China's best young scientists are working abroad. The country is trying to change that — and when it succeeds, the results will be startling.
The postdoctoral researcher is the workhorse of laboratories around the world, and principal investigators in countries ranging from the United States to Singapore have come to depend for their postdocs on well educated and hard-working researchers from China. Yet, ask senior scientists in China, especially bioscientists with experience of working overseas, and they'll say they want and need more postdocs back home — assuming that they have any at all.
Almost all the best young Chinese scientists with new PhDs choose to spend the formative period of their training for an independent career abroad. And those Chinese postdocs who do choose to work in China often desert academia for more lucrative careers in biotechnology, the pharmaceutical industry or contract research. The upshot is that, to get any work done, Chinese academic scientists have to keep training new groups of graduate students to fill the gap.
No doubt this is part of the reason that researchers in China, despite their reputation for hard work and putting in long hours, and despite the country's increasing investment in science, look extremely unproductive by international standards. One Chinese scientist described it as the ambitious nation shooting itself in the foot, twice — spending time and resources to train students and then sending them abroad to work for a competitor.
Yet the current system leaves talented people little choice but to leave. In particular, established laboratories overseas have more experience and success in producing good publications, which help to secure jobs for their postdocs. These laboratories are often better equipped than in China, and a postdoc job in the United States or Europe pays as well as or better than a more senior principal-investigator position in China.
And even while senior staff at Chinese universities and institutes despair of finding good-quality postdocs, they know that when a full-time post comes up, it will probably go to someone who has spent time abroad. A mediocre CV that includes stints in the United States or another foreign country, time and again trumps solid publications based on work done locally (see Nature 457, 522; 2009). The lesson is clear — if you want to make it in China, go and train somewhere else.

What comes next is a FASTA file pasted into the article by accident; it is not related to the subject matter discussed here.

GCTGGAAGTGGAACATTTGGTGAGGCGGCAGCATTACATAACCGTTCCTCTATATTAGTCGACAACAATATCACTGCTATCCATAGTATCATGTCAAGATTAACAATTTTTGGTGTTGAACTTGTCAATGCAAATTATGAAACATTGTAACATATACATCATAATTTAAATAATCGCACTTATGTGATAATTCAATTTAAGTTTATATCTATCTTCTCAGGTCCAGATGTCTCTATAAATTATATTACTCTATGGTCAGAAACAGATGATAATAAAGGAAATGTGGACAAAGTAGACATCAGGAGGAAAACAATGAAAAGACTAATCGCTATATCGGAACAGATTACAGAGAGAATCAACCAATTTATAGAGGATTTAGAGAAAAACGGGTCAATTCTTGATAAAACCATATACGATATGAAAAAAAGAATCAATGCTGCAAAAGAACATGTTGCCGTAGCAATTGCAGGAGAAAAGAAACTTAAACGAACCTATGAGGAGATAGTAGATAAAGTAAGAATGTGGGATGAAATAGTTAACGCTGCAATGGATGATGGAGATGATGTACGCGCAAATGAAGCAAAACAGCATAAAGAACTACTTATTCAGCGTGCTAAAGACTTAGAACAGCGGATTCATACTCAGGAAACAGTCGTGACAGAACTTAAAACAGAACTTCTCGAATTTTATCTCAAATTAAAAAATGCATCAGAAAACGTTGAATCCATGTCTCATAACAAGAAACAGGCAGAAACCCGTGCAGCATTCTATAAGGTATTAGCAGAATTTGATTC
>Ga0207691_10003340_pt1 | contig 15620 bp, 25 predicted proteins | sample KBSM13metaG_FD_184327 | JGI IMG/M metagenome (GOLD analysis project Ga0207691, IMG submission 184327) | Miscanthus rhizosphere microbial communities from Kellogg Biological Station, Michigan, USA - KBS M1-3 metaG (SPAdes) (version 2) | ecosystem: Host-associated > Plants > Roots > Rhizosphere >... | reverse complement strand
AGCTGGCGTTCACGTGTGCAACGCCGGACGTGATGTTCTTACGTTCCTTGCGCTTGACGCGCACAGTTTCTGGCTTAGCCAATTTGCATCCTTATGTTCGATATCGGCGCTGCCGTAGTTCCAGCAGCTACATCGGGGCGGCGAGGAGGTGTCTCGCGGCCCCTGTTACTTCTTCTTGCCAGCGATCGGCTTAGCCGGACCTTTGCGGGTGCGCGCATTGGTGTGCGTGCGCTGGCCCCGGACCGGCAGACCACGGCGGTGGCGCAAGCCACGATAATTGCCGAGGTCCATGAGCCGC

But the tide may be turning. The Institute of Neuroscience in Shanghai (see page 22) together with institutions in Beijing such as the National Institute of Biological Sciences, the Institute of Biophysics, Tsinghua University and Peking University, are starting to form a critical mass — a domestic ring of excellence that offers the high-quality start to an independent career that students have up to now been forced to seek elsewhere.
Over the next few years, the effect could be hugely significant. With the US economy failing and some top institutes in China already considering ways to increase postdocs' salaries, benefits could start to converge. New facilities in China are as good as, or better than, in the West, and research in China offers other attractions, including easier access to primates. Research pastures at home will start to look as green as those abroad.
New recruits to the Chinese army of PhDs would do well to consider their country's own facilities as career launchpads. And Chinese institutions can do their part by looking seriously at domestically bred talent when recruiting, rather than running after returnees. Once that mentality starts to change, and Chinese laboratories fill up with four or five postdocs each, those productivity figures will shift rapidly.